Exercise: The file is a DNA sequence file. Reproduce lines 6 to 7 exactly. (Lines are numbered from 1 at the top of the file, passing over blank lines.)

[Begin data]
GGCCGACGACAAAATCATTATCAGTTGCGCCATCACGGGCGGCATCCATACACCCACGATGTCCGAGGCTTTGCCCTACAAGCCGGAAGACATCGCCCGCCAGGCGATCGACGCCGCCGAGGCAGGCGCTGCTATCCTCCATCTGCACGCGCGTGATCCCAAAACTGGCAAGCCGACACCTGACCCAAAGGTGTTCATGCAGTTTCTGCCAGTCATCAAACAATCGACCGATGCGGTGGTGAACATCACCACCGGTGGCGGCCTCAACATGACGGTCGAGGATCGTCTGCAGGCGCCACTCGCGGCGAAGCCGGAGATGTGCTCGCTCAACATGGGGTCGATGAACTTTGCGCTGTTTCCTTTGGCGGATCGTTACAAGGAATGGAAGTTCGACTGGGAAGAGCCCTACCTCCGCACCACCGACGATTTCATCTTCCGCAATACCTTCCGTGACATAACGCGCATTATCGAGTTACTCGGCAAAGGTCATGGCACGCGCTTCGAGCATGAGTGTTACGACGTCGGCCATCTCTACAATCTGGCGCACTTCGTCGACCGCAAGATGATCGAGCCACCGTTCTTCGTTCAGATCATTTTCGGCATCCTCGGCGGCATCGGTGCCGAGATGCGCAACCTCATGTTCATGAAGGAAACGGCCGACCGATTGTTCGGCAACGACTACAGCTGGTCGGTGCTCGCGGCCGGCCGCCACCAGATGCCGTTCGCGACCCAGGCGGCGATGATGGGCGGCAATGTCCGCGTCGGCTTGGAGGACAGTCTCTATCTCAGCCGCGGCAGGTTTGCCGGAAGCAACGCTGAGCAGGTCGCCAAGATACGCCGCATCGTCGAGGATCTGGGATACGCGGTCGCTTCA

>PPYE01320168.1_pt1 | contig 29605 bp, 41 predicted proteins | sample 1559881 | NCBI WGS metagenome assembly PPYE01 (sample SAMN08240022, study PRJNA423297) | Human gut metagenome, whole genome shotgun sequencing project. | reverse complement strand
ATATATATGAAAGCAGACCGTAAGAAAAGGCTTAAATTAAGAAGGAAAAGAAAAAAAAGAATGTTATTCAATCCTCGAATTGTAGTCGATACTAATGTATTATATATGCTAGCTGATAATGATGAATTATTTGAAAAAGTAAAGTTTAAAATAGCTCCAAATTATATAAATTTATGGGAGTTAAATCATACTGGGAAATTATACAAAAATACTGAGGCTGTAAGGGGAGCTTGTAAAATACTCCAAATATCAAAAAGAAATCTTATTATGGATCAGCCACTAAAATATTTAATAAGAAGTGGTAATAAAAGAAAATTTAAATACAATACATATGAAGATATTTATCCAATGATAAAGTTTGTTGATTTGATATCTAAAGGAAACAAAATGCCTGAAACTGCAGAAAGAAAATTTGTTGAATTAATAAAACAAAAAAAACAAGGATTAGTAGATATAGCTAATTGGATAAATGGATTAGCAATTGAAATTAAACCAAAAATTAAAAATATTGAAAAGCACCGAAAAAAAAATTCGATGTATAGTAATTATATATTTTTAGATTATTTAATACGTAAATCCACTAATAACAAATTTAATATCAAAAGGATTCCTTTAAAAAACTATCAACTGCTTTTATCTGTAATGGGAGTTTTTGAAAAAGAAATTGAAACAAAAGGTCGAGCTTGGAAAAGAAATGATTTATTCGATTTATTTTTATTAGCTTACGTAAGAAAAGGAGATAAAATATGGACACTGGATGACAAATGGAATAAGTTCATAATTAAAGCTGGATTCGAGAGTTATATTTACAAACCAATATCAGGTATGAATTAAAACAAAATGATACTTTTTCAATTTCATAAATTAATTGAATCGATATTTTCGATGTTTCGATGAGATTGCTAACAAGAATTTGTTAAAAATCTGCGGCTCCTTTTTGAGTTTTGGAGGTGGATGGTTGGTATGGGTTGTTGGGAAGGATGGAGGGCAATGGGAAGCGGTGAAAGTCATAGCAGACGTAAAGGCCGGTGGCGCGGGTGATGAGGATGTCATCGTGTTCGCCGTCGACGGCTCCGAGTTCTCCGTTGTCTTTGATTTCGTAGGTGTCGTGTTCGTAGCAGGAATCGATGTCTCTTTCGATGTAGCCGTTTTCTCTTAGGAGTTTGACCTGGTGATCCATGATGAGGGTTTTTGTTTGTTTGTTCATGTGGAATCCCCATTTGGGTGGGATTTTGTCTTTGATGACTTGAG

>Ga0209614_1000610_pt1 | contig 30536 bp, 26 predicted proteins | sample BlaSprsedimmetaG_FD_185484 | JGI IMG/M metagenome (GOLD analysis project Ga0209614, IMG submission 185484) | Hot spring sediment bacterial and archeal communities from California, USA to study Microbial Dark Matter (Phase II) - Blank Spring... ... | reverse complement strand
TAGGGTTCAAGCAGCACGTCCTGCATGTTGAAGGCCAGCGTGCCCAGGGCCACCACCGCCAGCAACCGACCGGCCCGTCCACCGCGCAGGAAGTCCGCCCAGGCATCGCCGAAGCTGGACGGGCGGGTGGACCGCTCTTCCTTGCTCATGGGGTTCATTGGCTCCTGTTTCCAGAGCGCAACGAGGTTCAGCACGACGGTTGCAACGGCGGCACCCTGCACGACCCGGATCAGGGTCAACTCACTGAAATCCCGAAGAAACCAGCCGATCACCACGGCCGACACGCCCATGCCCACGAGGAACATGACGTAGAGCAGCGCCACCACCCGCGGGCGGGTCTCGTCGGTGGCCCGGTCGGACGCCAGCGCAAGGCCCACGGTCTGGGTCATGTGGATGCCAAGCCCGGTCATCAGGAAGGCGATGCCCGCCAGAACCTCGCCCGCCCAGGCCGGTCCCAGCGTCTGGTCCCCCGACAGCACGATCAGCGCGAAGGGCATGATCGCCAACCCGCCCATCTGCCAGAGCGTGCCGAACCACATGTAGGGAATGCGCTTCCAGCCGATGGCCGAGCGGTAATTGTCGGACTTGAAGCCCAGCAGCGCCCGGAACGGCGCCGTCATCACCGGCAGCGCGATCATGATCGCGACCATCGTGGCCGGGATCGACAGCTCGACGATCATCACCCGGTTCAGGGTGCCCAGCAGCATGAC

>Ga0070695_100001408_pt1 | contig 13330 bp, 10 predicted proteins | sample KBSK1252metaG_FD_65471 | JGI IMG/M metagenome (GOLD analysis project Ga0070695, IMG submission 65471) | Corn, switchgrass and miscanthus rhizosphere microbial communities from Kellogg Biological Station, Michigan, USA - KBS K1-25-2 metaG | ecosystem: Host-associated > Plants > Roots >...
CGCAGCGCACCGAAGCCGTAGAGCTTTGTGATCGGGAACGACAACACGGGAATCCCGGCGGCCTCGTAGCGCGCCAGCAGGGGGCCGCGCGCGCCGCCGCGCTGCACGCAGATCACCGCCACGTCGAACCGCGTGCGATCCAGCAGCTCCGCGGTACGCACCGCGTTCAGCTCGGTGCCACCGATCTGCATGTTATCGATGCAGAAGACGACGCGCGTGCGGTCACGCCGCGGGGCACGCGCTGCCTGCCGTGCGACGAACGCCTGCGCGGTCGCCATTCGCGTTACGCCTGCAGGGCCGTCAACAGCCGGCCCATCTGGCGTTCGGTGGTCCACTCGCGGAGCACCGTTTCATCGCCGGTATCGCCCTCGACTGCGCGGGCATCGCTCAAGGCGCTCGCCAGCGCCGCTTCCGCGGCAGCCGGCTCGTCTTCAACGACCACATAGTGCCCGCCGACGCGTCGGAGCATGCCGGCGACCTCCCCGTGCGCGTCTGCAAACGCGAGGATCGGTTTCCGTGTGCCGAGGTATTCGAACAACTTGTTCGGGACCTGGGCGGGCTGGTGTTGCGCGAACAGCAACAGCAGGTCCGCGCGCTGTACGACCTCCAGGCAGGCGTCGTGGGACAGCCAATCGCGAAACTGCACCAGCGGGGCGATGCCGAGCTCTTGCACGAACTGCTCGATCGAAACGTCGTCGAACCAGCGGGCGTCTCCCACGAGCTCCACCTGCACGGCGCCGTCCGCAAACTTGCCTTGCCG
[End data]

>Ga0070695_100001408_pt1 | contig 13330 bp, 10 predicted proteins | sample KBSK1252metaG_FD_65471 | JGI IMG/M metagenome (GOLD analysis project Ga0070695, IMG submission 65471) | Corn, switchgrass and miscanthus rhizosphere microbial communities from Kellogg Biological Station, Michigan, USA - KBS K1-25-2 metaG | ecosystem: Host-associated > Plants > Roots >...
CGCAGCGCACCGAAGCCGTAGAGCTTTGTGATCGGGAACGACAACACGGGAATCCCGGCGGCCTCGTAGCGCGCCAGCAGGGGGCCGCGCGCGCCGCCGCGCTGCACGCAGATCACCGCCACGTCGAACCGCGTGCGATCCAGCAGCTCCGCGGTACGCACCGCGTTCAGCTCGGTGCCACCGATCTGCATGTTATCGATGCAGAAGACGACGCGCGTGCGGTCACGCCGCGGGGCACGCGCTGCCTGCCGTGCGACGAACGCCTGCGCGGTCGCCATTCGCGTTACGCCTGCAGGGCCGTCAACAGCCGGCCCATCTGGCGTTCGGTGGTCCACTCGCGGAGCACCGTTTCATCGCCGGTATCGCCCTCGACTGCGCGGGCATCGCTCAAGGCGCTCGCCAGCGCCGCTTCCGCGGCAGCCGGCTCGTCTTCAACGACCACATAGTGCCCGCCGACGCGTCGGAGCATGCCGGCGACCTCCCCGTGCGCGTCTGCAAACGCGAGGATCGGTTTCCGTGTGCCGAGGTATTCGAACAACTTGTTCGGGACCTGGGCGGGCTGGTGTTGCGCGAACAGCAACAGCAGGTCCGCGCGCTGTACGACCTCCAGGCAGGCGTCGTGGGACAGCCAATCGCGAAACTGCACCAGCGGGGCGATGCCGAGCTCTTGCACGAACTGCTCGATCGAAACGTCGTCGAACCAGCGGGCGTCTCCCACGAGCTCCACCTGCACGGCGCCGTCCGCAAACTTGCCTTGCCG